Senior nutrition services are ensured to continue at the Grand Island, Doniphan, Wood River and Cairo senior centers, as well as the Hy-Vee program, with the Hall County Board of Supervisors’ vote last week to reverse a previous decision.

The board voted 4-3 in favor of giving $90,000 in the 2019-20 fiscal budget to Midland Area Agency on Aging, rather than to Hall County Senior Citizens Industries in Grand Island.

MAAA has always administered the federal/state funding for senior meals in Hall County, but the county board had voted on July 9 to give the funds directly to Senior Citizens Industries, apparently because of concerns about MAAA administration.

At last week’s board meeting, MAAA Director Casey Muzic explained that MAAA is a “pass-through” agency for state and federal funding. The money comes through and is dispersed to the county in what is called a “local match.” The federal government audits this and ensures that it is done appropriately.

Senior Citizens Industries is not a pass-through agency and giving it all the funds would lead to problems for both that agency and MAAA.

Muzic is the director of MAAA and she understands how the system works, which funding methods are most effective and what will just create extra burdens for everyone involved.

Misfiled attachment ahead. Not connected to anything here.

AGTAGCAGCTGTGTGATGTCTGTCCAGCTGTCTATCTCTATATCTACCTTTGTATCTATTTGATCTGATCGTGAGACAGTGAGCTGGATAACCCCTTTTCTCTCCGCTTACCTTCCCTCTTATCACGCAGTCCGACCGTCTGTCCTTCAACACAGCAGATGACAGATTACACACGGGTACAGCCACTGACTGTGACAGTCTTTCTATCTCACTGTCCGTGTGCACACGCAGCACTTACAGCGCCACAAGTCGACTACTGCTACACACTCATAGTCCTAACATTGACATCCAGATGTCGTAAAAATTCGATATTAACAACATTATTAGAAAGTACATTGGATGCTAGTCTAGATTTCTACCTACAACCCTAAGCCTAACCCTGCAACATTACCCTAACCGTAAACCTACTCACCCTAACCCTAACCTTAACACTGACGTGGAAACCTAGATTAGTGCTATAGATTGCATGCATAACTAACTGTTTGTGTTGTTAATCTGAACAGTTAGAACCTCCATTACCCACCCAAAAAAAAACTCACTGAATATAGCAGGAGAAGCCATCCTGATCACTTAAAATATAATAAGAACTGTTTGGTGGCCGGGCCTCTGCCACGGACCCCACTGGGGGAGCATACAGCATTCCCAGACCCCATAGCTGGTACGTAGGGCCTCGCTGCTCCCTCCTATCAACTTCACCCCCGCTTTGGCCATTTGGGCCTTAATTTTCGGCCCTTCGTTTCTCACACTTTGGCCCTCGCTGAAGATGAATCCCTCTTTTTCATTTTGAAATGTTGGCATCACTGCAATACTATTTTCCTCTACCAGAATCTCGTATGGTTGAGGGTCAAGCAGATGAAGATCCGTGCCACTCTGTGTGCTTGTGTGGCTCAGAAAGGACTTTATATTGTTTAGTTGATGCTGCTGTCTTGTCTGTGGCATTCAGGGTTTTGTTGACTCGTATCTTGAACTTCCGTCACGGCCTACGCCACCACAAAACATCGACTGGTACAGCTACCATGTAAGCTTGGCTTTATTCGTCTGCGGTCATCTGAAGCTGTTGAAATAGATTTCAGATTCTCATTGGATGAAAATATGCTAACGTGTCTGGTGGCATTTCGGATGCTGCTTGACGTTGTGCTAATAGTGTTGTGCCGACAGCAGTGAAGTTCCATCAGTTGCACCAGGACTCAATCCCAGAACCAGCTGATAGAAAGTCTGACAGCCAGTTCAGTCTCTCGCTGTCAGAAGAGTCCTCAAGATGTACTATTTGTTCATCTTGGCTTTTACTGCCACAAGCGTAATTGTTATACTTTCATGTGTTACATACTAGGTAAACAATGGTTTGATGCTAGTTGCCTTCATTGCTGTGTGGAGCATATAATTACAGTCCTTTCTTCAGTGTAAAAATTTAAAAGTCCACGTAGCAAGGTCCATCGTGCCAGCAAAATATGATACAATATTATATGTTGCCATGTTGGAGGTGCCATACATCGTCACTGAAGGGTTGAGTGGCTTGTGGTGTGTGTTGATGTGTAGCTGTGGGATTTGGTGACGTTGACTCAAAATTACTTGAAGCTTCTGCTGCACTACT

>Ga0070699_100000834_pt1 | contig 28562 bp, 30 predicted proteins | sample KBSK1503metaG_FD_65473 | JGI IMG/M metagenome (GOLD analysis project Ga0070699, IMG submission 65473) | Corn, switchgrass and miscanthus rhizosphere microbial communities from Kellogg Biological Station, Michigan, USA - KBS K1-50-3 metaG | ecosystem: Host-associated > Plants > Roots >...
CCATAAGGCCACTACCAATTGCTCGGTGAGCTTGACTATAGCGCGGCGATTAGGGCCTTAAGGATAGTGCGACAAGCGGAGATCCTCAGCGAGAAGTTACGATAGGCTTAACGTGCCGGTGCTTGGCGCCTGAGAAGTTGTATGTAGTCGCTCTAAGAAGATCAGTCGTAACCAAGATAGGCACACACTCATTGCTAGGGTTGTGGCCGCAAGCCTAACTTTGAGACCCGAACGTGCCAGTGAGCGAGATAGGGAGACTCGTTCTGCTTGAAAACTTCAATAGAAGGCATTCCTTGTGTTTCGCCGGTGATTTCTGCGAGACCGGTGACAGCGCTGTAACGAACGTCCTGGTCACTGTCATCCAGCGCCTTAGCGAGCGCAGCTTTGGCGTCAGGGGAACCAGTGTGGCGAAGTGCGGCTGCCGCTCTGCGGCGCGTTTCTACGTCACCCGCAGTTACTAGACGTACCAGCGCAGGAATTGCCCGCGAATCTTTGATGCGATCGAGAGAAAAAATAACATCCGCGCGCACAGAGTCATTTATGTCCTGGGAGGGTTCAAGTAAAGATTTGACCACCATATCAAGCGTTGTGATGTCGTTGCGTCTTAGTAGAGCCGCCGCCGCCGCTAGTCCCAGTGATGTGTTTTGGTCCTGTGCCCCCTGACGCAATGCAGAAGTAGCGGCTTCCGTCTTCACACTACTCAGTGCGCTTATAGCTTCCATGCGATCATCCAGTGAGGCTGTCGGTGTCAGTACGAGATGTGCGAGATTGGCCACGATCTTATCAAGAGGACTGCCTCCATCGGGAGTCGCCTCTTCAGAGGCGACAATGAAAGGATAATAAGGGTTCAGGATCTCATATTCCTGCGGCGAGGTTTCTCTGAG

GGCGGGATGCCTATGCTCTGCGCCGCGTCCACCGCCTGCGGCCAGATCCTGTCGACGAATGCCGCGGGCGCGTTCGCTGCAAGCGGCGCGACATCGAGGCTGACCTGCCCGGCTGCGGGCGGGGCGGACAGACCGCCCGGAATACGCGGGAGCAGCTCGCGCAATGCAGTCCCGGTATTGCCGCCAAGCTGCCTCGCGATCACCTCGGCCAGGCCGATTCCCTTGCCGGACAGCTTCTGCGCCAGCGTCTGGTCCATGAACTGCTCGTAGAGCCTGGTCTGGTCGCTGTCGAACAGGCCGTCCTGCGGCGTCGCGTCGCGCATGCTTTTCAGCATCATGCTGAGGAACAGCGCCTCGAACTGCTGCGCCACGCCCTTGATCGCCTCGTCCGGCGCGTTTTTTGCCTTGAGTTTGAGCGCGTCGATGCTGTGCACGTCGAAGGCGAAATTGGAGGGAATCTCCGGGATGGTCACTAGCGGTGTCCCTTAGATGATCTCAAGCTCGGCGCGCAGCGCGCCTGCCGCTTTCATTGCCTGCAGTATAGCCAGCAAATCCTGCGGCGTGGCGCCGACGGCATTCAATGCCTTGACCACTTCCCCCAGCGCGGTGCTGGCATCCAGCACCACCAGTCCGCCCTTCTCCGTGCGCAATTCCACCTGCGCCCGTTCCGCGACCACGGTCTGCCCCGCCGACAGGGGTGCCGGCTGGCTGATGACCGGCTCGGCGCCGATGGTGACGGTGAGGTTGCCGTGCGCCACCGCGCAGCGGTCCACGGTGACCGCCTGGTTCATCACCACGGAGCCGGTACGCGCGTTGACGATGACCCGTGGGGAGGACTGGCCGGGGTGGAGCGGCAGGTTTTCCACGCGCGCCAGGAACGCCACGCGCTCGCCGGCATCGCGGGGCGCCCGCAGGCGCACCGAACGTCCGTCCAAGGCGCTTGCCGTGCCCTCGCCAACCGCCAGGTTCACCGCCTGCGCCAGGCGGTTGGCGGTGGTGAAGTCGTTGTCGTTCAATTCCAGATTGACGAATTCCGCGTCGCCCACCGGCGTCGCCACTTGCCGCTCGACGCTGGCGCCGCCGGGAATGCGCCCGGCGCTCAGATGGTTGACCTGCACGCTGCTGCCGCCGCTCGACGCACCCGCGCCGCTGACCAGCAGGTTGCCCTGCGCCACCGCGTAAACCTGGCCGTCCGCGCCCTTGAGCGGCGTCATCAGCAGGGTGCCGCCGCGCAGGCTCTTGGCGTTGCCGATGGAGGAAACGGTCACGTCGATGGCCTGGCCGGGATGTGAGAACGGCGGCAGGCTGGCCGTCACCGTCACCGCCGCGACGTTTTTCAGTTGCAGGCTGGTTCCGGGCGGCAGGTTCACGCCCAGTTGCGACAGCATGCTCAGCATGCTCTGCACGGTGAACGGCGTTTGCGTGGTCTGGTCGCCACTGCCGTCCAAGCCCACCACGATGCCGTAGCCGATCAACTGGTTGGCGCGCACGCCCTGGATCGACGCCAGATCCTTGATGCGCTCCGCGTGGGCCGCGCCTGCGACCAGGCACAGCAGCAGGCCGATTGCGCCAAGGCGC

If Senior Citizens Industries received all the money, either the Doniphan, Cairo and Wood River centers wouldn’t get any funding or SCI would have to distribute money to them. MAAA would then have to oversee how SCI is handling the funding, rather than just distributing the funds itself.

Funding of the Hy-Vee voucher system was also questioned at the board meeting, but this is a good program that makes it possible for senior citizens who are able to do their own grocery shopping to enjoy a lunch at Hy-Vee while they’re out and about.

It didn’t make sense for the county board to change the senior nutrition funding distribution. This return to the status quo is good news for the county’s senior citizens, as well as MAAA and Senior Citizens Industries. But it is disturbing that even after Muzic attended the board meeting and explained the situation, the decision was still on a 4-3 vote.

Supervisor Jane Richardson noted at the meeting that no other counties that deal with MAAA are fighting the funding system.

“It is federally regulated and apparently this is a big issue. You should not fight these federal regulations,” she said.

If the county board has concerns about MAAA’s administration, it should find an appropriate way to address those concerns. Giving all the funding to SCI wasn’t the way to do it.

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